Fabian Cancellara (RadioShack Leopard) confirmed himself as favourite for next week's Tour of Flanders with his third victory in E3 Harelbeke on Friday. Slaying the demons from a crash on the same roads and spurred on by his family and a hospitalised Eddy Merckx, the 31-year-old claimed his team's first WorldTour win of the season while warning that this was only the beginning.
"I've been waiting for a victory," Cancellara said following his solo win in Harelbeke over Peter Sagan and Daniel Oss. "I've been waiting for something a little extra. It's not over. It's the start of coming to the special Christmas week next week. Now I don't say I go home and just be on the couch and doing nothing, it's going even harder now, especially mentally. The pressure will be even more.
"I saw in San Remo that I'm ready. I saw today that I'm more than ready. Whether I've scared the people or not at the end, I've done my job and what I had to do and that's bringing home a victory."
At E3 Harelbeke last year, Cancellara crashed twice and then a week later, fractured his collarbone in three places at the Tour of Flanders while riding through the feed zone. Today's race, he said, was "important" as it was his first race back on the Belgian cobbles, although it left him feeling mixed emotions. In some regards he explained, it was "like home" but his reconnaissance in the lead up brought back memories that he would rather forget.
"The goal was to win and how I was going to win was not important," Cancellara said. "It's just that I won."
Though he may protest, Cancellara's method of disposing of his rivals was so emphatic that it will set the tone for the coming weeks. With close to 150km of racing complete, Cancellara passed the first test on the Taaienberg, matching Tom Boonen’s pace-setting as he pulled a group away that featured Zdenek Stybar (Omega Pharma-QuickStep), Daniel Oss (BMC), Sep Vanmarcke (Blanco), Jurgen Roelandts (Lotto Belisol), Mathew Hayman and Edvald Boasson Hagen (Sky). They were later joined by Stijn Vandenbergh (Omega Pharma - QuickStep), Sebastian Langeveld (Orica Greenedge), Vincent Jerome (Europcar), and Lars Boom (Blanco).
By the time they reached the Paterberg, Peter Sagan (Cannondale) had joined them having chased back on with relative ease - and three teammates - after a wheel change. Cancellara explained that it was important to test his rivals early.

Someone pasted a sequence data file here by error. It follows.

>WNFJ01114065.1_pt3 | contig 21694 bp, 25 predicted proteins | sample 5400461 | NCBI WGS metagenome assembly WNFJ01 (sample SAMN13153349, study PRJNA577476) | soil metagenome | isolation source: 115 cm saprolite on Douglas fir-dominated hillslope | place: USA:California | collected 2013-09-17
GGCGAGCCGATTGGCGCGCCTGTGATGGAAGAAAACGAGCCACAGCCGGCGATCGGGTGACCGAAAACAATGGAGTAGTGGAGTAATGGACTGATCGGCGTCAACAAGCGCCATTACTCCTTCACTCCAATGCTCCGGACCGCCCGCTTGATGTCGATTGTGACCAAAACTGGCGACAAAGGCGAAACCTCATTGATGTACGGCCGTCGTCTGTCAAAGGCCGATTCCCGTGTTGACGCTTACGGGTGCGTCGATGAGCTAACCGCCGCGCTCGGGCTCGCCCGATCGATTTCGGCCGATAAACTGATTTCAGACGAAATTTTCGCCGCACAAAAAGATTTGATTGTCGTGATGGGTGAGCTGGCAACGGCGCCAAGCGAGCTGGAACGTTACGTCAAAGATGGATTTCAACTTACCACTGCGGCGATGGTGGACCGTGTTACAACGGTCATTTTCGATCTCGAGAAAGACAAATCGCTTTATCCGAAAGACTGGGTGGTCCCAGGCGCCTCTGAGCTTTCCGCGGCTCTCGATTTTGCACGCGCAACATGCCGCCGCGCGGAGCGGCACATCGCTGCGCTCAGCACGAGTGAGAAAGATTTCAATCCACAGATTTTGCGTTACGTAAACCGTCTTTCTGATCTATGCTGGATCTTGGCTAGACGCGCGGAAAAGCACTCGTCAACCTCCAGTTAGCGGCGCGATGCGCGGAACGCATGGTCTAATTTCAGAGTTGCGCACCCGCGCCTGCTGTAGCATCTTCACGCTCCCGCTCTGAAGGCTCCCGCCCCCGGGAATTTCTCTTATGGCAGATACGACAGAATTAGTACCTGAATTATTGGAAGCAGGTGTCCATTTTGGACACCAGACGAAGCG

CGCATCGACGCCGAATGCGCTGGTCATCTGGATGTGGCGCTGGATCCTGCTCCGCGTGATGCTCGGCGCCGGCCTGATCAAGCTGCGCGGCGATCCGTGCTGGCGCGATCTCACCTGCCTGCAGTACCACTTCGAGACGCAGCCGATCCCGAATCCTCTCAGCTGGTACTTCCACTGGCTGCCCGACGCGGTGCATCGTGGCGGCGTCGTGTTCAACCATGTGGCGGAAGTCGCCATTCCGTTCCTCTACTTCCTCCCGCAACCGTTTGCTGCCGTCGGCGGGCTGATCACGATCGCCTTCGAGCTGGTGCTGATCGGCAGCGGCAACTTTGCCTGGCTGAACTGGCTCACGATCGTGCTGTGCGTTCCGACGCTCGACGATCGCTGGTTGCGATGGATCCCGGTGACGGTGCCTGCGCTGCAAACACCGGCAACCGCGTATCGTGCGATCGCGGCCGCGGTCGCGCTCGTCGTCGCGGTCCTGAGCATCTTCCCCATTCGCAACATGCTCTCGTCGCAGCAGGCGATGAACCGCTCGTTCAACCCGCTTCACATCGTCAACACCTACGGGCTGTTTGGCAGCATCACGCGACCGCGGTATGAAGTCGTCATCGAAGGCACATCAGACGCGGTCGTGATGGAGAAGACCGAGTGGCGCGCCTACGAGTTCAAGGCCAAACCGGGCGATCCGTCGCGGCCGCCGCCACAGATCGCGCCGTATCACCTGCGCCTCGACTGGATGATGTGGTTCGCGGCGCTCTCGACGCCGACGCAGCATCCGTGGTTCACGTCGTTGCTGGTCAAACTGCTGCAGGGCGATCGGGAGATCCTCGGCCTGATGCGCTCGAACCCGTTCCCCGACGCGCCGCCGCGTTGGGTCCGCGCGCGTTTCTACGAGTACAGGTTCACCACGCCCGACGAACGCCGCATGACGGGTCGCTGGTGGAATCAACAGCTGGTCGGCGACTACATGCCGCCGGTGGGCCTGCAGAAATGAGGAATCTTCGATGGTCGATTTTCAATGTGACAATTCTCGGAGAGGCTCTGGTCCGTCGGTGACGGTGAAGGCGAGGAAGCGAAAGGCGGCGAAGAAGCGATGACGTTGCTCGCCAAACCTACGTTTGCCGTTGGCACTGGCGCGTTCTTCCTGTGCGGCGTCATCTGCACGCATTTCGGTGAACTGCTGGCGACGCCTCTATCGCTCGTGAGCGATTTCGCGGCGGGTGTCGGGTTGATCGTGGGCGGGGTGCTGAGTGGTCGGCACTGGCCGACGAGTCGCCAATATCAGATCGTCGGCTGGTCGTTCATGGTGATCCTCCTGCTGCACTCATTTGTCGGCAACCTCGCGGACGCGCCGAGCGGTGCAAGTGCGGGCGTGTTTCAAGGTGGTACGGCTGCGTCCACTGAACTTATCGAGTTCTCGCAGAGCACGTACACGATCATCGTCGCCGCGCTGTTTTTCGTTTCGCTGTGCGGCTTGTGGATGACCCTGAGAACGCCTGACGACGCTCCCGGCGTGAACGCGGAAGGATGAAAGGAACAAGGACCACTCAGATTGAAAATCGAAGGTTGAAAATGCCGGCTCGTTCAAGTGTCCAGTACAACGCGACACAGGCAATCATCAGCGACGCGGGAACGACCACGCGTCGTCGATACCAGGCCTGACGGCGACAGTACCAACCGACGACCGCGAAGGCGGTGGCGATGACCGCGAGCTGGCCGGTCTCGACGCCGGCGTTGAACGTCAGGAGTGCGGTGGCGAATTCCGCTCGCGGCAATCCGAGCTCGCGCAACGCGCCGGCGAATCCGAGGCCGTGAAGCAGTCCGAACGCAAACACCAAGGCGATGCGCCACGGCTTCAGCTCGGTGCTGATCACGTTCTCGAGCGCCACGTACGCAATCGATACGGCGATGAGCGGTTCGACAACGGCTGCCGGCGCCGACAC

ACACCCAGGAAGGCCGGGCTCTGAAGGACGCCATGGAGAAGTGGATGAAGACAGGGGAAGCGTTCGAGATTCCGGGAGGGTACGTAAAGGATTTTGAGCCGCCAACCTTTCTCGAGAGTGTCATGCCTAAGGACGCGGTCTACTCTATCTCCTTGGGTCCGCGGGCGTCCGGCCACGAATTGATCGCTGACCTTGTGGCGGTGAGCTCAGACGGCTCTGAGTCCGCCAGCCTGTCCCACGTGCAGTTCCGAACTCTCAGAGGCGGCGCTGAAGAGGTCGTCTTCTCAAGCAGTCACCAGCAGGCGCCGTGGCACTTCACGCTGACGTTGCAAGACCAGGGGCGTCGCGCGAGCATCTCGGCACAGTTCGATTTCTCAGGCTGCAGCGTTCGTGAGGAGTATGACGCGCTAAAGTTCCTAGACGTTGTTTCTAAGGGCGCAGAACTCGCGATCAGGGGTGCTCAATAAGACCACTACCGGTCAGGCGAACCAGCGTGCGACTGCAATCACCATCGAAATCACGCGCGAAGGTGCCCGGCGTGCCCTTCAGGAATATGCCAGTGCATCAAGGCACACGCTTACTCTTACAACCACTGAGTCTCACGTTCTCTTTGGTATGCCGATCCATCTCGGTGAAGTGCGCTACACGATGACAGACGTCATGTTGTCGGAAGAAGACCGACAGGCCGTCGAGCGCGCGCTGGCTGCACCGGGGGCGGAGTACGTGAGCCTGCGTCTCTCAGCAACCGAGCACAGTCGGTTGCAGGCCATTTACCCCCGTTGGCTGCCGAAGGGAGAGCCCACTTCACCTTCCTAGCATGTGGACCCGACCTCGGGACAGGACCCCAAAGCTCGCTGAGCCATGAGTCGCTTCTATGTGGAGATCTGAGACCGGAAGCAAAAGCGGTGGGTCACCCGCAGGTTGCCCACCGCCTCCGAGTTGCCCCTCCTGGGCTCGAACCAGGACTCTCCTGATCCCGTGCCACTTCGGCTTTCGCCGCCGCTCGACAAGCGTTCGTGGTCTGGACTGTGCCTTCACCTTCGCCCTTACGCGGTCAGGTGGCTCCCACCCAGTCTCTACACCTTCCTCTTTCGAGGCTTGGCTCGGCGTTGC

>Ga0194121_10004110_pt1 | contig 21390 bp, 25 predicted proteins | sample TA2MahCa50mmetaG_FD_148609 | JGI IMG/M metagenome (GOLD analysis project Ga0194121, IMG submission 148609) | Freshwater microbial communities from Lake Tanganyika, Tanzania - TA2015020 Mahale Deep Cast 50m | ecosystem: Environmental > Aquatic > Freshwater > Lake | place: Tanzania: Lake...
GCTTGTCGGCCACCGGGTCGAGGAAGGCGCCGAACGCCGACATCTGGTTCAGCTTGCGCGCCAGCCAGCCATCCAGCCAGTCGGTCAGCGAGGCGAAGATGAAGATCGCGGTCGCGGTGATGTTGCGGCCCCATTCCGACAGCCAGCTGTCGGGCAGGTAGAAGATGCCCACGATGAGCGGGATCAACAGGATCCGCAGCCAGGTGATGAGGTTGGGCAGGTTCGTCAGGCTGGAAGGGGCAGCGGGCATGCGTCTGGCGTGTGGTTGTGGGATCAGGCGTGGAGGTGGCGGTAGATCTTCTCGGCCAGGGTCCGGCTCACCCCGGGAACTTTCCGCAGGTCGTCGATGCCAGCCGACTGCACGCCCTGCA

"The Taaienberg is a special one," he said. "There were 11 riders in the front and Sagan was missing. I knew that his team was pulling on the back and we just had to keep going on the front because that's how it goes. On the Paterberg he was with us. Everyone is good. It's just the circumstances of the position or after San Remo maybe not everyone is 100 per cent fit again," he continued, refusing to critique his rivals' performance with an eye to De Ronde. "This is one day and you can have a good or bad day. I had my good day."
With 35km to go, Cancellara earned his checkmate on the Oude Kwaremont, quickly opening a gap of 15 seconds, and then rapidly stretching that out to around a minute where it stayed while Sylvain Chavanel (Omega Pharma-Quick-Step), Sagan, Oss, Geraint Thomas (Sky) and Langeveld were left to fight it out for the minor placings. His victory in Harelbeke may not earn him the plaudits that his win at the Tour of Flanders did in 2010, but his escape was perhaps as impressive as that day on the Kapelmuur.
"I had a few situations today where you can call me lucky because there was a few moments where I saw the ground really close to me and that's why I had the luck on my side. I played the right game," he said.
"I knew it was going to be hard. When you finish a race like this today with this kind of victory, you can look back and be really satisfied."
As a sports journalist and producer since 1997, Jane has covered Olympic and Commonwealth Games, rugby league, motorsport, cricket, surfing, triathlon, rugby union, and golf for print, radio, television and online. However her enduring passion has been cycling.
Jane is a former Australian Editor of Cyclingnews from 2011 to 2013 and continues to freelance within the cycling industry.
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